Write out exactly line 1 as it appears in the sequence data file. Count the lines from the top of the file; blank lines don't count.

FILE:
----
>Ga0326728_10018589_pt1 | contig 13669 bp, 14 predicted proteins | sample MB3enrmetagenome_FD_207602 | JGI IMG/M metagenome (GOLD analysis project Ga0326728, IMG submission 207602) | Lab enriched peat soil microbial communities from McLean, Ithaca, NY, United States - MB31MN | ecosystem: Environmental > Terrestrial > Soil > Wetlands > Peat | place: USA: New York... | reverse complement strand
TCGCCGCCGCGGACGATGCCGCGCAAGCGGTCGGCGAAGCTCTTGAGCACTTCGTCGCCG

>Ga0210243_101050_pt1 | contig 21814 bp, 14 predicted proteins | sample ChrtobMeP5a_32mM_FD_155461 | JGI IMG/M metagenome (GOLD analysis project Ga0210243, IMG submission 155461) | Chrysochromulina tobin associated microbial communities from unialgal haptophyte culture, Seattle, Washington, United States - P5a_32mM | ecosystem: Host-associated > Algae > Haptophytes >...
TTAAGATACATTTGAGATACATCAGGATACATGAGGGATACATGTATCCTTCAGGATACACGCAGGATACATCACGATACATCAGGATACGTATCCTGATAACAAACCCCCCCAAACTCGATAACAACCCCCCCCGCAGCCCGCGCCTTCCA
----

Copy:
>Ga0326728_10018589_pt1 | contig 13669 bp, 14 predicted proteins | sample MB3enrmetagenome_FD_207602 | JGI IMG/M metagenome (GOLD analysis project Ga0326728, IMG submission 207602) | Lab enriched peat soil microbial communities from McLean, Ithaca, NY, United States - MB31MN | ecosystem: Environmental > Terrestrial > Soil > Wetlands > Peat | place: USA: New York... | reverse complement strand